Recently, I've been experimenting with FileMaker 11 Professional and how organizations can use this database platform to create network-ready projects that function better than their desktop counterparts. FileMaker also makes a version for iOS (in addition to Windows and Mac), so I decided to take a look at this mobile solution called, FileMaker Go. In this post, I will use the Research Notes FileMaker starter solution as the basis for all examples.
A project in FileMaker can be exported with optimized settings for the FileMaker Go application, making it native to the iPad, iPhone, or iPod touch devices. Doing this not only allows access to a project on the go, but also brings out some additional functionality for the solution.
FileMaker Go brings your database projects to the portable format of your iOS devices with no additional programming required. To get the Research Notes database ready for FileMaker Go, I saved a copy of the file to my Dropbox folder. When browsing the Dropbox application on the iPad, I did need to tell it to open the file with FileMaker Go, but that's it.
Other ways to get files moved over include:
- Sync through iTunes: Plug your iPad into your Mac and transferring the file via USB.
- Accessing server-hosted files: If your FileMaker database lives on a server, either in your local environment or on the Internet where you can access it, FileMaker Go can connect to the address of the server and open the file from there directly.
- Emailing the file: The FileMaker files can also be emailed to others who can open these attachments right on the iOS device of their choice.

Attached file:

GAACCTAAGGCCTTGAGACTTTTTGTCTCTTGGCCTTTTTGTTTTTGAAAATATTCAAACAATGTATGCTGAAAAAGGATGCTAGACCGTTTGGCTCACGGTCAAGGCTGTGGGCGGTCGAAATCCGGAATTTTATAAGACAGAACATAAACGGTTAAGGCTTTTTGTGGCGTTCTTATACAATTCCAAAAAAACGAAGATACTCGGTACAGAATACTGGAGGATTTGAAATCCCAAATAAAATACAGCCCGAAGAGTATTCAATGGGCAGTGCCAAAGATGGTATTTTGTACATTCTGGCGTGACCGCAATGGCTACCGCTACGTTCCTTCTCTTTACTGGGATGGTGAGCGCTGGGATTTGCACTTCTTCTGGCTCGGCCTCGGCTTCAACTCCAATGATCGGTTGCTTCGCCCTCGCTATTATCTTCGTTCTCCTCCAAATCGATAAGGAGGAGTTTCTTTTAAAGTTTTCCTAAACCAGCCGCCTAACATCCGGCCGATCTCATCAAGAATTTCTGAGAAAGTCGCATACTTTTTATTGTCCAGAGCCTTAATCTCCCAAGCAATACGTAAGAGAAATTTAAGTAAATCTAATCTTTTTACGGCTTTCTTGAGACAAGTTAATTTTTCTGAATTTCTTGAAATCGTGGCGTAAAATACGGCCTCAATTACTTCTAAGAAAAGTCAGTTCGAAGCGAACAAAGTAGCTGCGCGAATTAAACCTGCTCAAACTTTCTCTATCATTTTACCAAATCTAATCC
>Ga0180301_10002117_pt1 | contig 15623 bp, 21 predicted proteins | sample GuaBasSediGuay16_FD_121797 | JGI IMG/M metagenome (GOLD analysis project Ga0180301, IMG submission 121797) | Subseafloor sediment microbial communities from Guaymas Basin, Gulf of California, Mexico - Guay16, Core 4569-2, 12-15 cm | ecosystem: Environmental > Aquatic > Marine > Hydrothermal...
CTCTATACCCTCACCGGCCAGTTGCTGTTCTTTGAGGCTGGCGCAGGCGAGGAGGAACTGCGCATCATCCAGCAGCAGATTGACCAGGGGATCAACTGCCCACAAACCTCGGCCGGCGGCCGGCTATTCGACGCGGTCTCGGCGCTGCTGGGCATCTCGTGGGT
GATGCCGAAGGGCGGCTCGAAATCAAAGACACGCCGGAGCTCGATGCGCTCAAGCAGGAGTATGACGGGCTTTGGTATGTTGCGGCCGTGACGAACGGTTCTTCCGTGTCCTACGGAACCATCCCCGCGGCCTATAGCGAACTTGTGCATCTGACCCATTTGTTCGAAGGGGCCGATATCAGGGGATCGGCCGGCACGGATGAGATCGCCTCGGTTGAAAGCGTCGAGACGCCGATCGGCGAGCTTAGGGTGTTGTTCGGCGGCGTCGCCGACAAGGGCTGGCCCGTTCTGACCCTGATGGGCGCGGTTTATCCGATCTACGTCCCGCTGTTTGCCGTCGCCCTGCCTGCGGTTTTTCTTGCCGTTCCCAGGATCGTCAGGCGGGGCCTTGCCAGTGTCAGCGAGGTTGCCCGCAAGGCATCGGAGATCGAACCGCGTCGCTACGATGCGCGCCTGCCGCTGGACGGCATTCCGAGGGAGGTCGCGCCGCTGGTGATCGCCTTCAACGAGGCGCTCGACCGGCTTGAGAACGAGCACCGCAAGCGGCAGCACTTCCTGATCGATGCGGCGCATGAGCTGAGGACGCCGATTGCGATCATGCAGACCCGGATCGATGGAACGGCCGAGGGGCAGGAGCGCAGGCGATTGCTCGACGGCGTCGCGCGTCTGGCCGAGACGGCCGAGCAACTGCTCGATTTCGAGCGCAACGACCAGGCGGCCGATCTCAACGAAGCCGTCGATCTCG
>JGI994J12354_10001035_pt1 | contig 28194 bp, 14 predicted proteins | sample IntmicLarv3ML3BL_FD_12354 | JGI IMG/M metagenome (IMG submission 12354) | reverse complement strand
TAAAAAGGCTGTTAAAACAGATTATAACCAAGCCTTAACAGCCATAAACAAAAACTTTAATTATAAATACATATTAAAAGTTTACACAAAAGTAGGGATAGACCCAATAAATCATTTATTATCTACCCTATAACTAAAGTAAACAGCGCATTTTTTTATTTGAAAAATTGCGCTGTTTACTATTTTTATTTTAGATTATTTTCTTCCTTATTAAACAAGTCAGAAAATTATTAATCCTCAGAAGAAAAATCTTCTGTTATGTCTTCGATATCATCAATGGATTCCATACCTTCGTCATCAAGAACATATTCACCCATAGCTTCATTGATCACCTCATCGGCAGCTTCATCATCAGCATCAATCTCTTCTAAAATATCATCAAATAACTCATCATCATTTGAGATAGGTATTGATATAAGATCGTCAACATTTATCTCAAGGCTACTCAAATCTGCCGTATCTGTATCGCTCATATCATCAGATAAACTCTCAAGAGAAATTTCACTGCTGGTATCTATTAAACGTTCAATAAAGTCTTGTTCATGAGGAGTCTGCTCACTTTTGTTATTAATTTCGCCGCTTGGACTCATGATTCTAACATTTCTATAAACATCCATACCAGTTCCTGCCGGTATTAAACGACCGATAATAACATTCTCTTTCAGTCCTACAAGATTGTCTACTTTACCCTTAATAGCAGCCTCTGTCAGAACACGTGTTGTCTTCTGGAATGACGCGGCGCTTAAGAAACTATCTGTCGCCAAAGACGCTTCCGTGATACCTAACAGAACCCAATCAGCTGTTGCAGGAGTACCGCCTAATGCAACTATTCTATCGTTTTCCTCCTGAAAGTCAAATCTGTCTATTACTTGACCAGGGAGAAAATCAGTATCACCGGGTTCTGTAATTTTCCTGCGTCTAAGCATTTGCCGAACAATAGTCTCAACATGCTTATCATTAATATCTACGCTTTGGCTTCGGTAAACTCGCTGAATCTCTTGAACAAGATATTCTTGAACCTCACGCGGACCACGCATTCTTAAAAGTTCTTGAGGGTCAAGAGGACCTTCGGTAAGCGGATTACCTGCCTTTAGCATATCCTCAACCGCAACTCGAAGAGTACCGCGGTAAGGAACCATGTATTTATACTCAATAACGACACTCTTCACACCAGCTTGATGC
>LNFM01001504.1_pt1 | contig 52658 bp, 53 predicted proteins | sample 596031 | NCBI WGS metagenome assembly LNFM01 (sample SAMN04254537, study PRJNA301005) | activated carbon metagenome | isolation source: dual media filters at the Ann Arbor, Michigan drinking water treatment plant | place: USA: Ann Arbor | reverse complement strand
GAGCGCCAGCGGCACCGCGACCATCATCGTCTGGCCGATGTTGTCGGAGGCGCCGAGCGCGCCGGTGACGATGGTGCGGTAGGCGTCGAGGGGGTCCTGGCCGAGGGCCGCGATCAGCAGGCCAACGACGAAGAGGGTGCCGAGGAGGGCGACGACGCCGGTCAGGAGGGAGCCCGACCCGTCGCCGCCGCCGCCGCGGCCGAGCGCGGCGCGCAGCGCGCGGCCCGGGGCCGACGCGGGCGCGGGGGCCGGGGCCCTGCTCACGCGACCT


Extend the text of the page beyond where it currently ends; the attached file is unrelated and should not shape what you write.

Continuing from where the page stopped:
What does it look like?
Amazingly, the database files opened in FileMaker Go are not squished versions of their computer counterparts at all. Files are optimized for FileMaker Go when it opens them and as a result, the database application you see looks like it was created for the iOS platform.
Research Notes in FileMaker Go
The operation of the project is identical to the original; you can add records by tapping a field and entering data as needed. If the file was configured for automatic record saving, the items stored in the file on FileMaker Go will be stored that way as well.
Not having to determine what is what between devices is a huge plus for me in using these products.
Why the iOS platform?
Until I looked at FileMaker Go and saw how nice the interface looks with a database loaded, I wasn't sure I would want to access my databases on a tablet, much less my phone, but seeing some of the capabilities of the iOS applications and the native appearance of the database changed my mind. There are many ways that a simple database platform could become even more useful if it was loaded onto something like an iPad. Some of these include:
- Taking notes in the field
- Taking inventory of your warehouse
- Recording ideas on the run
This list is certainly not all inclusive, but FileMaker has a larger list available here to give you some more ideas: http://www.filemaker.com/products/filemaker-go/tasks.html